In the midst of a violent drug war, President Felipe Calderon fired crooked cops by the hundreds, and hired new ones—rigorously vetted and college educated—by the thousands. Salaries were doubled, new standards imposed and officers were subjected to extensive background checks.
A trustworthy federal police force was to be one of the most important legacies of Calderon’s six-year term. And yet, just months before he is to leave office in December, the president found himself apologizing “profoundly” this week for an incident in which federal police allegedly opened fire on an SUV with diplomatic plates, injuring two Americans.
A dozen federal police officers are being detained while the Mexican attorney general’s office investigates the incident. Many of the details remain unclear, including what may have motivated officers to open fire on the vehicle, which was traveling through dangerous countryside south of Mexico City.
The CIA has declined to comment on reports in U.S. and Mexican media that the Americans were CIA agents. They were heading to a Mexican military installation where they were serving as trainers.
But since the incident, which occurred just two months after a shootout involving crooked federal officers that left three dead at the Mexico City airport, the denunciations of the police have been withering. For many here, whether the attackers turned out to be corrupt or just bumbling, Calderon’s new and improved federal police force is just more of the same.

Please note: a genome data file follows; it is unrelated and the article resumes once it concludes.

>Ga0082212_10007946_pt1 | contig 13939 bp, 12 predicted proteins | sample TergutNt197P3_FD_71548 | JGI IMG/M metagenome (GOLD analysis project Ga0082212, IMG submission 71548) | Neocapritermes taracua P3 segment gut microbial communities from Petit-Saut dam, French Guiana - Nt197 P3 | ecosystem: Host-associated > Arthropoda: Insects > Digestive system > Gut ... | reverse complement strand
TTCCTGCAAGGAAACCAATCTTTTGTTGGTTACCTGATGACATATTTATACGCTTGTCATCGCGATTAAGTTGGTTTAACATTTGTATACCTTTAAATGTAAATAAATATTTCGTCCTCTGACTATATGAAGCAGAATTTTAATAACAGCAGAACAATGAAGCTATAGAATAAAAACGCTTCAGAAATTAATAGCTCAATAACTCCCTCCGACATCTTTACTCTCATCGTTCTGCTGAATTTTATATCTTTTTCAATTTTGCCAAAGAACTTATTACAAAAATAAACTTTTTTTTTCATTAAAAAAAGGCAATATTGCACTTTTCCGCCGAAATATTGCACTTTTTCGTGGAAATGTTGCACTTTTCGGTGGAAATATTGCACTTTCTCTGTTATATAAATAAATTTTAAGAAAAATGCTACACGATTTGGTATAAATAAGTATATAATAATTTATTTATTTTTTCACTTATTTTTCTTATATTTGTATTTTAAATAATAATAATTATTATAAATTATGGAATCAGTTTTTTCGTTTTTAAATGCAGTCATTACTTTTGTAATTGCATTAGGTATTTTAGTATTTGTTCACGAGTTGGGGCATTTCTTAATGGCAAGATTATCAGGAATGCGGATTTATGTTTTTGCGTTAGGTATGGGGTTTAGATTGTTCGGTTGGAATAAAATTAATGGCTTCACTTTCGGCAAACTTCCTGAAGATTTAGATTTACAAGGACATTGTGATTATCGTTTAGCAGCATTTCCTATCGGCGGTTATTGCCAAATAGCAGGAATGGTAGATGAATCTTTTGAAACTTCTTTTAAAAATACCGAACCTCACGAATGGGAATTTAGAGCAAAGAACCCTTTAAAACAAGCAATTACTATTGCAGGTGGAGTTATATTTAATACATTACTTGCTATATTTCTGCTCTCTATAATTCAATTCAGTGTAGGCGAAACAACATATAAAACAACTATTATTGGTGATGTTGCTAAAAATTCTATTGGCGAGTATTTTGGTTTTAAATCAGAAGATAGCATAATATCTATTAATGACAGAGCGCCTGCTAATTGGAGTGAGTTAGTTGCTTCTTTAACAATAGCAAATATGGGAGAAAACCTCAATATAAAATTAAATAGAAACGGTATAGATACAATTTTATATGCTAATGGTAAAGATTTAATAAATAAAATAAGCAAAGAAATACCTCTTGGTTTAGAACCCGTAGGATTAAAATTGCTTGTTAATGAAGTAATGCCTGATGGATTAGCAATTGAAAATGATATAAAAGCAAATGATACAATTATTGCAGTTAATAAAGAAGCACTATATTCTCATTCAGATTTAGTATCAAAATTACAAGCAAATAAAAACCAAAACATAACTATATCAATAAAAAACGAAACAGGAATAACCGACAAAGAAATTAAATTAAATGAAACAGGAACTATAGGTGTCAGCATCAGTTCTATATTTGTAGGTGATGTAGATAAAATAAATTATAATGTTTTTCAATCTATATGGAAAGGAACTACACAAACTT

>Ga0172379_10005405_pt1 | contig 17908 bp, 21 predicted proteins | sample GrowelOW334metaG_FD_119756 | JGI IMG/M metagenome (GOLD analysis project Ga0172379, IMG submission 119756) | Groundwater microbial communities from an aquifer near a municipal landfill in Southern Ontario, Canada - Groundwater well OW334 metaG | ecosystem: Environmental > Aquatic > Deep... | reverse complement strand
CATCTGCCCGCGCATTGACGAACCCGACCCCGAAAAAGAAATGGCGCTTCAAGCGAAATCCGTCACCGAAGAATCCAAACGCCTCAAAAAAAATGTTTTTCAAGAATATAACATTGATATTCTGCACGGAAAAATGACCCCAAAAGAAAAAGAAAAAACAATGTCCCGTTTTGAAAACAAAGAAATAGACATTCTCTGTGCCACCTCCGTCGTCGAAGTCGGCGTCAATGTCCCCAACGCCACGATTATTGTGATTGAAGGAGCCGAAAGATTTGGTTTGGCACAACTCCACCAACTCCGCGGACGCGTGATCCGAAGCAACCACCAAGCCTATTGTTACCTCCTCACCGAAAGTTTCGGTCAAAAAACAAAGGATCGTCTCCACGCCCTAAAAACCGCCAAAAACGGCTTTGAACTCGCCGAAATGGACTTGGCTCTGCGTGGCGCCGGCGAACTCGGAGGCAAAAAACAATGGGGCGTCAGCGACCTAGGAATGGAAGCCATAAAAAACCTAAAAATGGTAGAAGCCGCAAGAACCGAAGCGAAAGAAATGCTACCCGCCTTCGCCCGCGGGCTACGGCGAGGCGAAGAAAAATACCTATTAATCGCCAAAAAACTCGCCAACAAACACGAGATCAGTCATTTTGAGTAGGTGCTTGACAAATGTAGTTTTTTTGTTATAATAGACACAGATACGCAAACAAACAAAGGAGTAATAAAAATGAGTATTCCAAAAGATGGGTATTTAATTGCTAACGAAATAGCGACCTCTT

In Chapultepec Park, a 19-year-old peanut vendor laughed when asked whether the force had changed for the better.
He laughed again when asked to give his name, as though anyone would be foolish enough to do so when the police were so crooked.
“Here, everything runs on money,” he said. “The drug cartels have enough money to give to the federal police, and everybody else, to control everything they do.”
Mexicans have long been wary of police at all levels. Officers are notorious not only for soliciting the little bribes known as mordidas, but for shaking down innocents, running kidnapping rings, and serving as security forces and death squads for the drug gangs. One 2010 poll found that only 8% of respondents felt strong confidence in the police.